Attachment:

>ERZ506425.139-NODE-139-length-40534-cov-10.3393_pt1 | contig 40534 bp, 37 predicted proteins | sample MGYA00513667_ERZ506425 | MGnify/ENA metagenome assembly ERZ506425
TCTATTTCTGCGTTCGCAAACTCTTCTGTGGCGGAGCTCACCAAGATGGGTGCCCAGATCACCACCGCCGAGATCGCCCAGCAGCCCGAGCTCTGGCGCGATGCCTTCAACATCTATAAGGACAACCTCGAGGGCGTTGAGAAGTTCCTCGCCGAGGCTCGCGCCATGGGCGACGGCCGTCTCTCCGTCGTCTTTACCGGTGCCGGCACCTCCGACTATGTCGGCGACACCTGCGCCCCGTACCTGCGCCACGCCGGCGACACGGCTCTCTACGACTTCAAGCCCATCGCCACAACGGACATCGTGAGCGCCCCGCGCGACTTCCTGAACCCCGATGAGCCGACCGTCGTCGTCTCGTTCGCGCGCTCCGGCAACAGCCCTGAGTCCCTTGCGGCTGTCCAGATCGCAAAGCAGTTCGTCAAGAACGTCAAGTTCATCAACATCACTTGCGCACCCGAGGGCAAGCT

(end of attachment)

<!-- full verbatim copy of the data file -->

>ERZ506425.139-NODE-139-length-40534-cov-10.3393_pt1 | contig 40534 bp, 37 predicted proteins | sample MGYA00513667_ERZ506425 | MGnify/ENA metagenome assembly ERZ506425
TCTATTTCTGCGTTCGCAAACTCTTCTGTGGCGGAGCTCACCAAGATGGGTGCCCAGATCACCACCGCCGAGATCGCCCAGCAGCCCGAGCTCTGGCGCGATGCCTTCAACATCTATAAGGACAACCTCGAGGGCGTTGAGAAGTTCCTCGCCGAGGCTCGCGCCATGGGCGACGGCCGTCTCTCCGTCGTCTTTACCGGTGCCGGCACCTCCGACTATGTCGGCGACACCTGCGCCCCGTACCTGCGCCACGCCGGCGACACGGCTCTCTACGACTTCAAGCCCATCGCCACAACGGACATCGTGAGCGCCCCGCGCGACTTCCTGAACCCCGATGAGCCGACCGTCGTCGTCTCGTTCGCGCGCTCCGGCAACAGCCCTGAGTCCCTTGCGGCTGTCCAGATCGCAAAGCAGTTCGTCAAGAACGTCAAGTTCATCAACATCACTTGCGCACCCGAGGGCAAGCT